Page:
Demystifying Malpractice Fabrications

Traducers of health care reform often unfurl nasty lies about medical negligence but a new white paper brings down this issue contiguously, disparaging the monotonous myths with profound research and science.

In a series of reports from the American Association for Justice (AAJ), show the errors and faults behind the most widely used talking points for health care reform challengers.

Fabrication #1: Malpractice claims increments health care costs.

Actuality: The National Association of Insurance Commissioners (NAIC) states that the total amount spent in defending claims and compensations martyrs was a mere 0.3% of all total health care costs. The Congressional Budget Office (CBO) and Government Accountability Office (GAO) have also found corresponding data.

Fabrication #2: Tort reform will demit insurance rates.

Actuality: Tort reforms are approved under the guise that they will lower physician’s liability premiums. This never happens. While insurers do pay less money when damage awards are awarded, they do not pass savings along to their doctors by lowering their premiums. Even the most vehement reform will have no effect on insurance rates.

AAJ President Anthony Tarricone stated, “All the facts and evidence show that tort law changes will do practically nothing to lower costs or cover the uninsured. It’s no wonder why the tort reformers, insurance lobby, and other corporate front groups have to gin up lies and phony stats, since no legitimate data or research supports their claims. Our focus should be on reducing the 98,000 deaths by medical error that occurs every year, not limiting patients’ legal rights.”

Fabrication #3: Malpractice claims raise doctors’ premiums.

Actuality: Research has found that there is minimal interconnection between malpractice premiums paid by doctors and malpractice payments. A collaborate study of the leading medical malpractice insurance companies’ financial statements  discovered that  these insurers artificially raised doctors’ premiums and hoodwinked the population about the nature of medical litigations. A past AAJ report on malpractice insurers found they had earnings higher than 99% of Fortune 500 companies.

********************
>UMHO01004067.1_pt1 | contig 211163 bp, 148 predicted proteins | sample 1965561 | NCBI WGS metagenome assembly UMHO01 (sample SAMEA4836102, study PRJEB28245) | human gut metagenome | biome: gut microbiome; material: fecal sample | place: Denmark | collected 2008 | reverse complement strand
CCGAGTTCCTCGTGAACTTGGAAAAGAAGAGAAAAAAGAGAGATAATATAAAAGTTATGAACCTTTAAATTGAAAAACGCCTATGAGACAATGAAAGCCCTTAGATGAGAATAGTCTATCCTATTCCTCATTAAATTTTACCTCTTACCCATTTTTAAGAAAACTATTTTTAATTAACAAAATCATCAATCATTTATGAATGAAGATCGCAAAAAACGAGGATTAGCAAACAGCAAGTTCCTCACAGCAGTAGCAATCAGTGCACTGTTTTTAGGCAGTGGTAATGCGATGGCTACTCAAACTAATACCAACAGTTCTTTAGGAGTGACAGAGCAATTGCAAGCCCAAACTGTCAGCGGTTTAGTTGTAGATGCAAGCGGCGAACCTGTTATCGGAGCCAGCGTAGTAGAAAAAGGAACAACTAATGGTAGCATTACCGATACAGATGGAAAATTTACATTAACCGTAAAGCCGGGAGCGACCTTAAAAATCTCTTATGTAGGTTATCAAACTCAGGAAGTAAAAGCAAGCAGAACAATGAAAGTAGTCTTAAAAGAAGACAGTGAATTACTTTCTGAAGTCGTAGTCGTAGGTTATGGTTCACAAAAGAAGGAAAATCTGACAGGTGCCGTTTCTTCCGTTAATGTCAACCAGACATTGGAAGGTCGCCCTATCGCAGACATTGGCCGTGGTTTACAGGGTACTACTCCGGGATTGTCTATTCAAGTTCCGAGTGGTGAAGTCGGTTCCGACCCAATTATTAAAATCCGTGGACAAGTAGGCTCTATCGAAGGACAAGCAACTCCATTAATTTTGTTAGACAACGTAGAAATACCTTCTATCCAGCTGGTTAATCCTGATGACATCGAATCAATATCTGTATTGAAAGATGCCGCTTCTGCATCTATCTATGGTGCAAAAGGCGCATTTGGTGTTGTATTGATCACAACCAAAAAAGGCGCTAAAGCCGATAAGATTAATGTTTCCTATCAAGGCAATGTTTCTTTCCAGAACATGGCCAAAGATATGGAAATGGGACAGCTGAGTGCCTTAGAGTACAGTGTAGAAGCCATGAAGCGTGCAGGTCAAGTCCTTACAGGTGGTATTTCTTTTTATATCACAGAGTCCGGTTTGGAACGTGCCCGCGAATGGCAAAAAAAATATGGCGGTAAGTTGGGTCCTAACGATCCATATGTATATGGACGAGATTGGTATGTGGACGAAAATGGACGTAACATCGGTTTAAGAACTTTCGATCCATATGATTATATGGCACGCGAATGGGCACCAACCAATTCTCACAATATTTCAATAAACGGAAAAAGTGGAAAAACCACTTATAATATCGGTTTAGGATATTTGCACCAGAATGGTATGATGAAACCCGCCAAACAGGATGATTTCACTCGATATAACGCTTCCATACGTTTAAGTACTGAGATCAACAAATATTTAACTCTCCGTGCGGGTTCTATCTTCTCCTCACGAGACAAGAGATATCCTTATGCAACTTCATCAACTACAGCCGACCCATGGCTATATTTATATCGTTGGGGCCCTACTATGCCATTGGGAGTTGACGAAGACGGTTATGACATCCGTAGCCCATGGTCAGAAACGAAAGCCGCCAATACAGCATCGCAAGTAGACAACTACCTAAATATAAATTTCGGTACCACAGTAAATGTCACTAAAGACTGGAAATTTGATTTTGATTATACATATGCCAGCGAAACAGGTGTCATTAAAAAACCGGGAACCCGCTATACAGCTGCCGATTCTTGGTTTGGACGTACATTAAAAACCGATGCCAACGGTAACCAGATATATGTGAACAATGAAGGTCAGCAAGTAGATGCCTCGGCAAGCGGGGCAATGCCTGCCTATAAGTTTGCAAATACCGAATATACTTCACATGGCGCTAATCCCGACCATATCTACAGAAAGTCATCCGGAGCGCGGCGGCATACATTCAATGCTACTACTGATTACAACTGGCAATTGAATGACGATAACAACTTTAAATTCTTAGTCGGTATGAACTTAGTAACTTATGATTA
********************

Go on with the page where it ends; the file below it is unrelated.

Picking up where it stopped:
Fabrication #4: Doctors are absconding.

Actuality: Where would they go? American Medical Association states that the number of practicing physicians in the United States has been growing profoundly for decades now, not decreasing. So not only are there more doctors, but the number of doctors is rising faster than the population growth. Despite the sniveling that doctors are running away to other states and countries, in actuality the number of physicians is growing in every single state, and yet only four states saw growth slower than their population growth and oddly enough these four states all have medical malpractice caps.

Fabrication #5: Too many “superficial” malpractice lawsuits.

 Actuality: There is a pandemic of medical negligence, not lawsuits. In fact, only one in eight patients injured by medical negligence actually files a lawsuit. Civil filings have actually declined eight percent in the last decade alone, and are less than one percent of the entire civil docket. A Harvard study in 2006 found that ninety-seven percent of claims were creditable, stating, “Portraits of a malpractice system that is stricken with frivolous litigation are overblown.”

Content provided by Colorado Personal Injury Lawyers McCormick & Murphy.

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One Response

  1. When a medical professional or hospital acts negligently while testing, examining or diagnosing a patient, it can result in a delay occurring in a condition a patient suffers from being accurately diagnosed. Sadly, such medical negligence can sometimes even have fatal results.

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